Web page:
Perhaps to some, pointing out why development practices should be both inclusive and not focus solely on economic development is easy enough. However, history has always shown cases where exclusion has been promoted in certain societies, if not by the State, by influential parties, particularly in South Asia. Pakistan, for instance, since its inception has exuded a dynamic interplay of a various strategic agendas among political actors and different interest groups. During Zia’s regime, Islam symbolised the ‘supreme source of legitimacy’ (Waseem, 2002). Appearing to lend morality, political conservatism, and further an evolving national ethos, Islam has since enabled the ruling elite to advocate their ideas through a state-wide ideology and identity which straddles political, social and economic development, while giving the military legitimacy, and marginalizing mainstream political parties and minority communities. It remains important to question who the development is for, and by whom it is being carried out. To think that development, and even solely economic development, stands alone from political and social factors would be an error.  In areas such as South Asia, where religion and nationalism become strongly entwined, social unrest has been equally instigated by majority communities, in response to moves which would have seemingly encouraged inclusivity. India in the early 1970s experienced continued division within the populace and the administration over the caste issue. Efforts to extend reservations (a process of setting aside a certain percentage of positions belonging to the Scheduled Castes, the Scheduled Tribes and Other Backward Classes, who are otherwise socially and economically marginalised groups) in the fields of education, employment and political representation made a move towards abolishing all communal distinctions. However, this both imparted each group with a new political relevance and was met by a backlash that threatened the unity of the ‘Hindu family’. “The core supporters of Hindu nationalism are dominant caste and class groups whose interests lie in strengthening social hierarchies” (Basu, 2001). While the reservations system is a heavily debated mechanism in itself, this move to ‘empower’ certain communities; thereby developing human welfare, quality of life, and social wellbeing, induced just as much religious fundamentalism. Caste tensions were further politicized, as the upper caste positions have felt their social and economic positions were being not only encroached upon, but also, threatened.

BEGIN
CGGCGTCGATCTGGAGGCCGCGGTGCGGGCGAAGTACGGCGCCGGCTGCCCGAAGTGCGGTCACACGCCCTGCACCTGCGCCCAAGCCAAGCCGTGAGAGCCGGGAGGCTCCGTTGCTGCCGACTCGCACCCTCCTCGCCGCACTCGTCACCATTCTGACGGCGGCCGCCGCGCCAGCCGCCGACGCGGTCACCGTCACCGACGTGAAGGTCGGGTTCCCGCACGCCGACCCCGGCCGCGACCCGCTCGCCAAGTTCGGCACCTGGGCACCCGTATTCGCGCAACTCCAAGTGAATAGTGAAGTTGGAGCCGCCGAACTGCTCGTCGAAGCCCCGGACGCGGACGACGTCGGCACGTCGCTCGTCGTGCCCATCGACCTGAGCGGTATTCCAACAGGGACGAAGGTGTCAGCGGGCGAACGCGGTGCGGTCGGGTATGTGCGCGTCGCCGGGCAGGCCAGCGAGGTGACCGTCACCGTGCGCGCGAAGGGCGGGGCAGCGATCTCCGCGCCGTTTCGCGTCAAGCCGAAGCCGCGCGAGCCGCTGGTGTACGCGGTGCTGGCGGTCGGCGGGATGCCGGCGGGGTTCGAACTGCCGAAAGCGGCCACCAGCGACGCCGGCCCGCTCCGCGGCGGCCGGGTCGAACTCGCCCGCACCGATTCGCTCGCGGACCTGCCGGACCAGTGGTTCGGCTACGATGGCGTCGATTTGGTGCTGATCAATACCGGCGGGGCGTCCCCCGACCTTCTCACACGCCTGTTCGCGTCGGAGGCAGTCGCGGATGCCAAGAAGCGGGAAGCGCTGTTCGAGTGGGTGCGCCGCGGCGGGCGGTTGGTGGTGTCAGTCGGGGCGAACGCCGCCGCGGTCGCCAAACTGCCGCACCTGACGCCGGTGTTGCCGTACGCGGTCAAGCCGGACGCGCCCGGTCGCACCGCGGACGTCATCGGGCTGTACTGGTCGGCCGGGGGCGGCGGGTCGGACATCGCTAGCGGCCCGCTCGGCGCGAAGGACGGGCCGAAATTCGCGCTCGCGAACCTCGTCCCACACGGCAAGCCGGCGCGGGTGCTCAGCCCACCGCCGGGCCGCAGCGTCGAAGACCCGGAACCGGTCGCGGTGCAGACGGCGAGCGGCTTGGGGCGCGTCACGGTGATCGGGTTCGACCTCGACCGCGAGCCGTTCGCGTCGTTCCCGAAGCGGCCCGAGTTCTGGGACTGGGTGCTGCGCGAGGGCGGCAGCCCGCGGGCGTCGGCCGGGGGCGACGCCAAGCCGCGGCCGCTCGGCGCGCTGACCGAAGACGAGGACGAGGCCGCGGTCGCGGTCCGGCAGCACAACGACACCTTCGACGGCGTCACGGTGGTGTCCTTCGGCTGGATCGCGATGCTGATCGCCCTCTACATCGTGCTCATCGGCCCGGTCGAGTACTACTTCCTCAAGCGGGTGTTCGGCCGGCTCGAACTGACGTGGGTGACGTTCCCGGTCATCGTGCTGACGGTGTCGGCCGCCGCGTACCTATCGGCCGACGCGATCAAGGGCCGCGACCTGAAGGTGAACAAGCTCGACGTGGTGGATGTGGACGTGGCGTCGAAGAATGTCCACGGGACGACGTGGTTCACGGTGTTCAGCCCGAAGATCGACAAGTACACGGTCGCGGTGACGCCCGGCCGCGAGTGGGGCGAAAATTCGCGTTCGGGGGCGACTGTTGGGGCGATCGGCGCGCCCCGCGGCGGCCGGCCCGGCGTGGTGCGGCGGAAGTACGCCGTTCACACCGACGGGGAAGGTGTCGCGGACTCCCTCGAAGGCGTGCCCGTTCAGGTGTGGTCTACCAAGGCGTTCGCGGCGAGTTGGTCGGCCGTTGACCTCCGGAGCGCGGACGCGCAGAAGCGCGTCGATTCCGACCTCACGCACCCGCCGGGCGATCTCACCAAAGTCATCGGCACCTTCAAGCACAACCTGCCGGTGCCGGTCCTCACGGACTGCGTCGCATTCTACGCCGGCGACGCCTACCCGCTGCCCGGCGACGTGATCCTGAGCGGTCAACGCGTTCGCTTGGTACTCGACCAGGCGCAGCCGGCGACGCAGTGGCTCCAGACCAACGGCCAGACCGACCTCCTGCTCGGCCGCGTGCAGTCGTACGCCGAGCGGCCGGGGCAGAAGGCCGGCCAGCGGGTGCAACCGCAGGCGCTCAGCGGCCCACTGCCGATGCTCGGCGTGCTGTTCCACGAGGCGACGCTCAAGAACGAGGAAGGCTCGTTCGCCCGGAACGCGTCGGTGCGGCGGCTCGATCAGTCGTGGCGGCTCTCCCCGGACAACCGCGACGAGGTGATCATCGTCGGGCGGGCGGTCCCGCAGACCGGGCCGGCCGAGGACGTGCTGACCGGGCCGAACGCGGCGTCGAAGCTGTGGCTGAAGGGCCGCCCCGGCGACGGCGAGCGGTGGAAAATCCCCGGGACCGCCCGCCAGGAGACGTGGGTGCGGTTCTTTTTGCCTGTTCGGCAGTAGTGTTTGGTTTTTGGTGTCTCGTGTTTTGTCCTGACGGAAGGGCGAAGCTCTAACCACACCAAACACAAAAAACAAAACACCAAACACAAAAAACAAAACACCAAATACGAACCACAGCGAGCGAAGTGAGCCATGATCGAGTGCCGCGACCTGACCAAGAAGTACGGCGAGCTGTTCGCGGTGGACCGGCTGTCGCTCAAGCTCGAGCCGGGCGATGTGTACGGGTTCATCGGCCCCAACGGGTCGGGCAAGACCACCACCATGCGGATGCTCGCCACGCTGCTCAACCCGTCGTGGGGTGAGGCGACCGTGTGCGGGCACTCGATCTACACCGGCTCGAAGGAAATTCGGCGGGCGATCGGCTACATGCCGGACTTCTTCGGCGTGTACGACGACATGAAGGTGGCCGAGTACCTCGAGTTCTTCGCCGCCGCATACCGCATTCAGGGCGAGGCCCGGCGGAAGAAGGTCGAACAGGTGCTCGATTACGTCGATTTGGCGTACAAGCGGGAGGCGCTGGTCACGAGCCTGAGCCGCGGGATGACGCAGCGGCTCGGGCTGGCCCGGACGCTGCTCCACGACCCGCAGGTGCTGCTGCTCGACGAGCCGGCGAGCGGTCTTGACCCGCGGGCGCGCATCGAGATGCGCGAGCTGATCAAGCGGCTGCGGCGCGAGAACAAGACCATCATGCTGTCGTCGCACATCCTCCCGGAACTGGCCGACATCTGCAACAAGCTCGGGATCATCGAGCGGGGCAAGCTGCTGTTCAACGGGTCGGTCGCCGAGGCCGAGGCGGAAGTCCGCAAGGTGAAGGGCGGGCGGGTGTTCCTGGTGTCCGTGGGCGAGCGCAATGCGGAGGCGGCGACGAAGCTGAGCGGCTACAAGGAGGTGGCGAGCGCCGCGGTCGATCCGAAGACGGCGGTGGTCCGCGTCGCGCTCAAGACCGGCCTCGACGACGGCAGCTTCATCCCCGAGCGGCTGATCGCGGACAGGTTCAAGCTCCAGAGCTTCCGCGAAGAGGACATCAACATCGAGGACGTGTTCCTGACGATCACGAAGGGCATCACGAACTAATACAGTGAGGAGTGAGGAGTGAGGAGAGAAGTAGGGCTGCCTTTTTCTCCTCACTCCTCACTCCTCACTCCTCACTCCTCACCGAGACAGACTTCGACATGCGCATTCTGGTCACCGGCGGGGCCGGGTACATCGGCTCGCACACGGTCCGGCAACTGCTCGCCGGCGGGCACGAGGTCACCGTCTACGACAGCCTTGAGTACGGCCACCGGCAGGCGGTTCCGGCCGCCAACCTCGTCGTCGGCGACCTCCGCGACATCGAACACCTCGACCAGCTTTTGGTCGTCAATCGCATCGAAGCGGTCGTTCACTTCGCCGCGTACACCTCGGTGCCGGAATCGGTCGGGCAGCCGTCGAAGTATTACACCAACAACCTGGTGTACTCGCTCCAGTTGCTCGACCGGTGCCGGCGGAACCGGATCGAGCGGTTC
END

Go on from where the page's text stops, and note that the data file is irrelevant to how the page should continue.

When religious fundamentalism can stem from; minority and majority communities alike; exclusionary practices and steps towards inclusive practices alike; and explicit focus on economic development, as well as holistic approaches to development, it becomes questionable whether any clear policy design exists for the incorporation of (or dismissal of) religion in development. Perhaps what becomes clear instead is that both ‘secular’ and clearly ‘religion-biased’ development trajectories which often aim to exclude religion (or certain religions) from development discourses can be detrimental. Increasingly, there has been a stronger involvement of religious actors in human development sectors, ranging from health and education to relationships and empowerment. ‘Human development’ can be characterised in several ways and Haynes (2007) states that, the idea of human development is a broad category focusing on societal stability, security and relative prosperity, with political, economic, social, moral and psychological dimensions. Development, of course does not stand alone from any of these focuses, and therefore needs to take into account each strand, by recognising the complexities and the pervasiveness of religion in the political, economic, social, moral and psychological fabric of a nation; and particularly so, within the South Asian region. Let us move towards a development, which is not limited in scope, which is ‘human’ rather than material, and which constantly engages and creates discussion between all stakeholders involved. Providing educational opportunities on all religions can promote tolerance and acceptance. Ensuring that health opportunities are available to all irrespective of traditional social attitudes and cultural norms (while leaving room for choice) can deter religious fundamentalism and unrest. And, encouraging inter-religious relationships in social settings such as teams and committees, fosters understanding and communication between communities. While parks and bridges, railways and highways, sculptures and structures remain functional and often aesthetically pleasing, let us strive for this kind of development which will truly increase human welfare, quality of life, and social wellbeing within a nation, and across communities.